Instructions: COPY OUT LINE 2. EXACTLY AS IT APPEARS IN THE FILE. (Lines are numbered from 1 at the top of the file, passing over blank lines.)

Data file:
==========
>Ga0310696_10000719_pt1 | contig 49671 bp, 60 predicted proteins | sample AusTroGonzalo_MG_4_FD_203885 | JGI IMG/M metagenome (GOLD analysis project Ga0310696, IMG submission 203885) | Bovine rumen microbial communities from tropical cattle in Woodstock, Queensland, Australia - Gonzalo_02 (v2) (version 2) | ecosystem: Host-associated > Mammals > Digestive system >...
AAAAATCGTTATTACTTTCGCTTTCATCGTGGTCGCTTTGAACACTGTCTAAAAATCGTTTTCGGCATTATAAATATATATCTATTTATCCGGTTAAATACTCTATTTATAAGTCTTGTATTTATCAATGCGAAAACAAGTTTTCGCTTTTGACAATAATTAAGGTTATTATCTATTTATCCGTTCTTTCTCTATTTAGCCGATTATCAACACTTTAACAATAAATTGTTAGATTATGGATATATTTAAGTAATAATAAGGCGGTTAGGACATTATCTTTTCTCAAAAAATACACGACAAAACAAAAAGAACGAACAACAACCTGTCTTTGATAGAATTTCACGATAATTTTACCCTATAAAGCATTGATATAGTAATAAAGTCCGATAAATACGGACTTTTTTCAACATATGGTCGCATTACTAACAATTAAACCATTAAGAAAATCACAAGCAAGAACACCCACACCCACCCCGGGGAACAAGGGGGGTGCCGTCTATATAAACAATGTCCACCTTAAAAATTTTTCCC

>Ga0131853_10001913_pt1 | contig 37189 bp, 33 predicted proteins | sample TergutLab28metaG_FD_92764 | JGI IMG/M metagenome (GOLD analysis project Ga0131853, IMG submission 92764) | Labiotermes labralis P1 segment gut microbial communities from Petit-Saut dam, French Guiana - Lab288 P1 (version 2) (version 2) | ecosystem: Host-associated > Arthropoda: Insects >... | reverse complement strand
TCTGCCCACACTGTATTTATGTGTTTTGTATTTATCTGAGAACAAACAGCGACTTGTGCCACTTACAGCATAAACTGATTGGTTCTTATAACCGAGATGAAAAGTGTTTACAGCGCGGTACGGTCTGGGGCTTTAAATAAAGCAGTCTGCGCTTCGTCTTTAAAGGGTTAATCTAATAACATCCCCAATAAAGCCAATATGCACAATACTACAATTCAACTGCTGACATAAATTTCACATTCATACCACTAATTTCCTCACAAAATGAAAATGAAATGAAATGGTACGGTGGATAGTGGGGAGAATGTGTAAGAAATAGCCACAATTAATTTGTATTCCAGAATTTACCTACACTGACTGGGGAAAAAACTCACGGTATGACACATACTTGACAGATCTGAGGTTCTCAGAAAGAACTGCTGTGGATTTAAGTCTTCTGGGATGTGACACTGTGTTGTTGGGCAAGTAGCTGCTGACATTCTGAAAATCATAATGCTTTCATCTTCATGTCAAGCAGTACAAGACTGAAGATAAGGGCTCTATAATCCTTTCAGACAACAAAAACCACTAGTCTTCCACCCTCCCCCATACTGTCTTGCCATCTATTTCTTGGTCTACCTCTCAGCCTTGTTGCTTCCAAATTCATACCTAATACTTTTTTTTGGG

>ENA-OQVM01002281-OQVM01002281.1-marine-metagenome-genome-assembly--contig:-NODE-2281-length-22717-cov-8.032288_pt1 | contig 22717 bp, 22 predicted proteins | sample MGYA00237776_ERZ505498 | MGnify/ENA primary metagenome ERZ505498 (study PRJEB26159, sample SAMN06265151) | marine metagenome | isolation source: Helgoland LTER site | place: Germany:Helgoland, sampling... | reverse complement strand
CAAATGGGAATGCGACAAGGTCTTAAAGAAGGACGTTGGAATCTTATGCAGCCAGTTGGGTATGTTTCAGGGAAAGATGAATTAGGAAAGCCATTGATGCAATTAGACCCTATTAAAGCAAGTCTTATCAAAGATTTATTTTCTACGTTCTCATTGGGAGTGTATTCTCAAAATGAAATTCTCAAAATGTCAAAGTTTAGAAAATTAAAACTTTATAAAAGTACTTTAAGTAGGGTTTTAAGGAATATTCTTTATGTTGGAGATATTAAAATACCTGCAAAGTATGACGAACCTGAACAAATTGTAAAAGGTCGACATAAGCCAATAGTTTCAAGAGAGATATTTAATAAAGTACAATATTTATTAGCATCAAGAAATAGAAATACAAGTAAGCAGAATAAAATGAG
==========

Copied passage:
AAAAATCGTTATTACTTTCGCTTTCATCGTGGTCGCTTTGAACACTGTCTAAAAATCGTTTTCGGCATTATAAATATATATCTATTTATCCGGTTAAATACTCTATTTATAAGTCTTGTATTTATCAATGCGAAAACAAGTTTTCGCTTTTGACAATAATTAAGGTTATTATCTATTTATCCGTTCTTTCTCTATTTAGCCGATTATCAACACTTTAACAATAAATTGTTAGATTATGGATATATTTAAGTAATAATAAGGCGGTTAGGACATTATCTTTTCTCAAAAAATACACGACAAAACAAAAAGAACGAACAACAACCTGTCTTTGATAGAATTTCACGATAATTTTACCCTATAAAGCATTGATATAGTAATAAAGTCCGATAAATACGGACTTTTTTCAACATATGGTCGCATTACTAACAATTAAACCATTAAGAAAATCACAAGCAAGAACACCCACACCCACCCCGGGGAACAAGGGGGGTGCCGTCTATATAAACAATGTCCACCTTAAAAATTTTTCCC